The World Health Organization (WHO) warned Friday that “many people” in Mali are at high risk of developing Ebola because a toddler who brought the disease to the country earlier this week was bleeding profusely from her nose as she traveled on a bus from Guinea, the World Health Organization warned Friday.
The U.N. agency is treating the situation as an emergency since many people may have had “high-risk exposures” to the 2-year-old girl during her journey through several towns in Mali, including two hours in the capital, Bamako. The toddler was reported to have died on Friday.
This is the first Ebola case in Mali and may expand to many more. The case highlights how quickly the virus can hop borders and even oceans, just as questions are being asked about what precautions health care workers who treat Ebola patients should take when they return home from the hot zone. Doctors Without Borders insisted Friday, after one of its doctors who worked in Guinea came down with Ebola in New York, that quarantines of returning health workers are not necessary when they do not show symptoms of the disease.
In the Mali case, however, the girl was visibly sick, WHO said, and an initial investigation has identified 43 people, including 10 health workers, she came into close contact with who are being monitored for symptoms and held in isolation. The child was confirmed to have Ebola on Thursday.
“The child’s symptomatic state during the bus journey is especially concerning, as it presented multiple opportunities for exposures — including high-risk exposures — involving many people,” the agency said in a statement.
The girl first went to a clinic in Mali on Monday and she was initially treated for typhoid, which she tested positive for. When she did not improve, she was tested for Ebola, and then treated in an isolation tent in the western city of Kayes. Local media stations, citing government officials, reported Friday that the child had died earlier in the day.
Mali has long been considered highly vulnerable to Ebola and was one of 15 countries identified as a “priority” by the WHO as the outbreak spread — due in part to its proximity to the most severely affected regions. Staff from WHO and the U.S. Centers for Disease Control and Prevention were already there helping to prepare for a case, and more WHO staff are being deployed.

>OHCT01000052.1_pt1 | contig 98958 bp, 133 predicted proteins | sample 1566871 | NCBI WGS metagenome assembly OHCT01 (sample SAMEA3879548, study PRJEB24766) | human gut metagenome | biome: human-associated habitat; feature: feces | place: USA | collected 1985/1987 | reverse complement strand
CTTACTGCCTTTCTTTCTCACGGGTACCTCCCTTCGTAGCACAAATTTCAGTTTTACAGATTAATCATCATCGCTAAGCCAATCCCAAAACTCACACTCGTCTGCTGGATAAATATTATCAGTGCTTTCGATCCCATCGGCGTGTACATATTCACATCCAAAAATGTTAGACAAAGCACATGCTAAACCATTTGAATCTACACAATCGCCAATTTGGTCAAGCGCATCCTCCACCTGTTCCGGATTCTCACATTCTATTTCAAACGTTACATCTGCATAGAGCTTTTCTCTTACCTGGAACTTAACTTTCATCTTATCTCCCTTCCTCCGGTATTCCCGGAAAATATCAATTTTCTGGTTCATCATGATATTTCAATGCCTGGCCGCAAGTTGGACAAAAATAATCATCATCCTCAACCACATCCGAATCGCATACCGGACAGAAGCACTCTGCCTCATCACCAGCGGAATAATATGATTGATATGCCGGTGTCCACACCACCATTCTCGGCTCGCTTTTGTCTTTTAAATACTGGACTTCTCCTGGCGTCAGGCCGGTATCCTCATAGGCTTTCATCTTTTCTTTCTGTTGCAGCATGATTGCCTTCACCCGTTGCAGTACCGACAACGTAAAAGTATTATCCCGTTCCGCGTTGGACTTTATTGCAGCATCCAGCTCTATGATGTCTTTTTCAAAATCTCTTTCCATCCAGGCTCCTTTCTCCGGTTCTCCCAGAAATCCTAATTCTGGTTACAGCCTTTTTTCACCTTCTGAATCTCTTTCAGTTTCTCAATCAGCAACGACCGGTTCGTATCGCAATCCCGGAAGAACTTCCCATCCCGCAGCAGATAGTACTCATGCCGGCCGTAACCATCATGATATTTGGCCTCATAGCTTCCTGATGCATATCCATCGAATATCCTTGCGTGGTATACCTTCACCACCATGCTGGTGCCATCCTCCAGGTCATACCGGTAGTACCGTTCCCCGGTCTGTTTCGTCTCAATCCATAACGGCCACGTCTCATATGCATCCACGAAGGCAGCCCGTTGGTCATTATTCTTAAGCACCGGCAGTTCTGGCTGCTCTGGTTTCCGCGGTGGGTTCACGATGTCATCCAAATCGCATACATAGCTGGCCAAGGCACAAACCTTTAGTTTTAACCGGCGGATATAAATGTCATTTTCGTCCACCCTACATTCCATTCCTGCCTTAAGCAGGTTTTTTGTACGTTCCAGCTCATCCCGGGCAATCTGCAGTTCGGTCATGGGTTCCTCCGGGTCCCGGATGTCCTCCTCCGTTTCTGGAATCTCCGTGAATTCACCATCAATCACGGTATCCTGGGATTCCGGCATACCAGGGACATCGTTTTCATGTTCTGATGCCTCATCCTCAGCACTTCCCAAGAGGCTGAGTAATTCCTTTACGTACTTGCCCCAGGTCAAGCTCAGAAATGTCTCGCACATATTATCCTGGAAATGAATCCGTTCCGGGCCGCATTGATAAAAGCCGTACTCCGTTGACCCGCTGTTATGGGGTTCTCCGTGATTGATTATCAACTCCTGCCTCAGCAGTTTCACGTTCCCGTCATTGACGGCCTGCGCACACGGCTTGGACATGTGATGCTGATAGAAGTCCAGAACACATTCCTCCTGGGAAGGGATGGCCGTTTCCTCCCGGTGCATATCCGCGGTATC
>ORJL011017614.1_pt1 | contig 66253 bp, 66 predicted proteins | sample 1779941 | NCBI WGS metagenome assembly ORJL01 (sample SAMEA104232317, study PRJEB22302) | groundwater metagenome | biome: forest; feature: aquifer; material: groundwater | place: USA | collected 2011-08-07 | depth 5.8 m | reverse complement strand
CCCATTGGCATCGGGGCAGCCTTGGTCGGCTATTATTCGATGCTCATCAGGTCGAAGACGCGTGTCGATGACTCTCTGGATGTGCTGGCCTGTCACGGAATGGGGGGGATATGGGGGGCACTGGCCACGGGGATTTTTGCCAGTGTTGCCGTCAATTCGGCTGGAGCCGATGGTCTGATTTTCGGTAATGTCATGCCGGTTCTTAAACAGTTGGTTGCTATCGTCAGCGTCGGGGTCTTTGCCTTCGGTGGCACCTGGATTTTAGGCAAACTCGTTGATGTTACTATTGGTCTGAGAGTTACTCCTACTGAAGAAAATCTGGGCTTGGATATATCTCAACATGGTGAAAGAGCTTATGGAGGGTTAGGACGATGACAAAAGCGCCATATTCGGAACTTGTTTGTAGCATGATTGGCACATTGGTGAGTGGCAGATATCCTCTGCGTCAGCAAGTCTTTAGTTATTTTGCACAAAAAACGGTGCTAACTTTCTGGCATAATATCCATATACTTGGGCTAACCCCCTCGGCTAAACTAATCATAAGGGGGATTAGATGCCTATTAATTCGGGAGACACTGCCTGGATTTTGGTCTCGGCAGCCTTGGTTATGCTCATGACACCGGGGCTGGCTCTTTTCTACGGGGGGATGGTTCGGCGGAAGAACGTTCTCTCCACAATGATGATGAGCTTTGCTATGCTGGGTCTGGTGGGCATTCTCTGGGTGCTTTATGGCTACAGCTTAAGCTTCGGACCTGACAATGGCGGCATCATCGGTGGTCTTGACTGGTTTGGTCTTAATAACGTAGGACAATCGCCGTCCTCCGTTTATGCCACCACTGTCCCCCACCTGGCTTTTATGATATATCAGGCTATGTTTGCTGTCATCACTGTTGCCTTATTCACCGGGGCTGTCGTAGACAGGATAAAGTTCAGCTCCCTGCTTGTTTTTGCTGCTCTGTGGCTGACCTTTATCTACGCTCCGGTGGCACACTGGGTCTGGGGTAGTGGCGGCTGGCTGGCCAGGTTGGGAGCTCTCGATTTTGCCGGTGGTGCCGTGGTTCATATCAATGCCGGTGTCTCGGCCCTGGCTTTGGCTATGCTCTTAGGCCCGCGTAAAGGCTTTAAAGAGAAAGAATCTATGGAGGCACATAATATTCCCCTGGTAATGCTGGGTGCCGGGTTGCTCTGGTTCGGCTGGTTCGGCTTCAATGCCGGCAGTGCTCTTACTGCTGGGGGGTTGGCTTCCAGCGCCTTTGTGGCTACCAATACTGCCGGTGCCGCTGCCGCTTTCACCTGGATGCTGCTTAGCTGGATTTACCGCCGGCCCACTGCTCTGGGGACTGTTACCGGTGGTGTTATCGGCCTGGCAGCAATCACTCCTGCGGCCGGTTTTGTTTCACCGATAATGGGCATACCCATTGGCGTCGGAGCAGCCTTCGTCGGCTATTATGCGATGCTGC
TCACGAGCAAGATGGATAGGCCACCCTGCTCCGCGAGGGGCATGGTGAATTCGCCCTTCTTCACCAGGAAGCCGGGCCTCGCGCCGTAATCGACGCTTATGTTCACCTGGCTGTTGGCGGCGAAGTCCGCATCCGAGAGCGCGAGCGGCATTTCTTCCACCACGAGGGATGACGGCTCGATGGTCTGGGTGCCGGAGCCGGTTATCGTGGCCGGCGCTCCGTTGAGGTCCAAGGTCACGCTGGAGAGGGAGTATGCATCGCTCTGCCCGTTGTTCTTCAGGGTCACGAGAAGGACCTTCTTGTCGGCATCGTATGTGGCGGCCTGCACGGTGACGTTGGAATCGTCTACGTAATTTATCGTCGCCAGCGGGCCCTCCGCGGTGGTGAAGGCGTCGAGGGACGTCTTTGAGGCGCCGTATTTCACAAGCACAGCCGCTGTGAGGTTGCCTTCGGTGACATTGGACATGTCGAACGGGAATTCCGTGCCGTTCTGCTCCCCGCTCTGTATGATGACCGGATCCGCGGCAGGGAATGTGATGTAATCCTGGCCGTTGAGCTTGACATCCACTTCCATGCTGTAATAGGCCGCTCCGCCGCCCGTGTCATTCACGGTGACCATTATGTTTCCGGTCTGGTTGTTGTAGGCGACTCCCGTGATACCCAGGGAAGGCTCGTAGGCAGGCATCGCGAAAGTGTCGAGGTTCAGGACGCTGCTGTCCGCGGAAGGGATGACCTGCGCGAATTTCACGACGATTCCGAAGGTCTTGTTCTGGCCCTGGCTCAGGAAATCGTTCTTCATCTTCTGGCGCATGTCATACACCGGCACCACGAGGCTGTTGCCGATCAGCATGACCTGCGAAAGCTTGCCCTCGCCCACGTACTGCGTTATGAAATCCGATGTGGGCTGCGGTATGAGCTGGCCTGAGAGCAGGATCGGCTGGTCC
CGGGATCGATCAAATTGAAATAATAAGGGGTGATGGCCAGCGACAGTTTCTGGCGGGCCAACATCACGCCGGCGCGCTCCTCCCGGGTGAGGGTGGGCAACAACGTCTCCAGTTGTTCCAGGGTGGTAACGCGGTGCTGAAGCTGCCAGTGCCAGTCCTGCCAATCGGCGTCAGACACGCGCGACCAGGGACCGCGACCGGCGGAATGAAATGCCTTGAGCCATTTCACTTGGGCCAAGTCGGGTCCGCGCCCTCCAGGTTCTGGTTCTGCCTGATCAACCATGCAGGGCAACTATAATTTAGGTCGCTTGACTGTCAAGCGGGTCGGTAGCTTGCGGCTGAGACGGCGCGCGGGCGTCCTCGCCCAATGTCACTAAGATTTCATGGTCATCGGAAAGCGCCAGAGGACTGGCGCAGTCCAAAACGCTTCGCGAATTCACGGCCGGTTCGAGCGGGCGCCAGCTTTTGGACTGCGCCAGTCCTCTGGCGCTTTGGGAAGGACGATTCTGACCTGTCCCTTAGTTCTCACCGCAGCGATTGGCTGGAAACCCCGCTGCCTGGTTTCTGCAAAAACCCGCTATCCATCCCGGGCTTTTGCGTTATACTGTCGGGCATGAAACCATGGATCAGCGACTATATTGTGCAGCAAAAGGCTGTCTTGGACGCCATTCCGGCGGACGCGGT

The 2014 Ebola outbreak began in Guinea and has since spread to five other West African countries. The virus has also been imported to Spain and the United States. On Thursday, Dr. Craig Spencer, a physician who had been working with Doctors Without Borders in Guinea and returned home to the U.S. about a week before, reported a fever and was placed in isolation at Bellevue Hospital in New York City. Spencer tested positive for Ebola and is now being treated at Bellevue, one of eight New York hospitals designated to treat Ebola patients.
Some countries have banned travelers from the three main Ebola countries — Guinea, Liberia and Sierra Leone — and the U.S. started health screening of travelers arriving from there. But Doctors Without Borders said having its staffers quarantine themselves after leaving a country with Ebola is going too far if no symptoms are evident. A person infected with Ebola is not contagious until he or she starts showing symptoms.
“As long as a returned staff member does not experience any symptoms, normal life can proceed,” Doctors Without Borders said in a statement issued on Friday. “Self-quarantine is neither warranted nor recommended when a person is not displaying Ebola-like symptoms.”
“Any change would be based on politics,” because all the evidence indicates that people are not contagious before they have obvious symptoms of Ebola, said Robert Glatter, an emergency physician at Lenox Hill Hospital in New York.
“Extremely strict procedures are in place for staff dispatched to Ebola affected countries before, during, and after their assignments,” said Sophie Delaunay, executive director of Doctors Without Borders in the U.S. The guidelines workers must follow upon returning to the U.S. include the following instructions:
1. Check temperature two times per day
2. Finish regular course of malaria prophylaxis (malaria symptoms can mimic Ebola symptoms)
3. Be aware of relevant symptoms, such as fever
4. Stay within four hours of a hospital with isolation facilities
5. Immediately contact the Doctors Without Borders-USA office if any relevant symptoms develop
The group also discourages staff returning from West Africa from going back to work before the incubation period is up, so they can recover from the grueling work in the field and also so they don’t pick up an infection while at work whose symptoms may look like Ebola, causing unnecessary anxiety.
The group said Spencer followed these procedures and immediately notified the New York office when he came down with a fever. Doctors Without Borders is investigating how Spencer became infected, the statement said. “Despite the strict protocols, risk cannot be completely eliminated. However, close post-assignment monitoring allows for early detection of cases and for swift isolation and medical management,” it added.
Earlier this evening, Doctors Without Borders confirmed that a patient being tested for Ebola at a New Jersey hospital is a staff member who had recently treated Ebola patients in West Africa. The worker initially had no symptoms but was placed in quarantine upon arrival at New Jersey’s Newark International Airport per new state law, in both New Jersey and New York, mandating that all health care workers returning from the hot zone be quarantined for 21 days. After developing a fever Friday night, the worker was placed in isolation at University Hospital in Newark to undergo Ebola testing.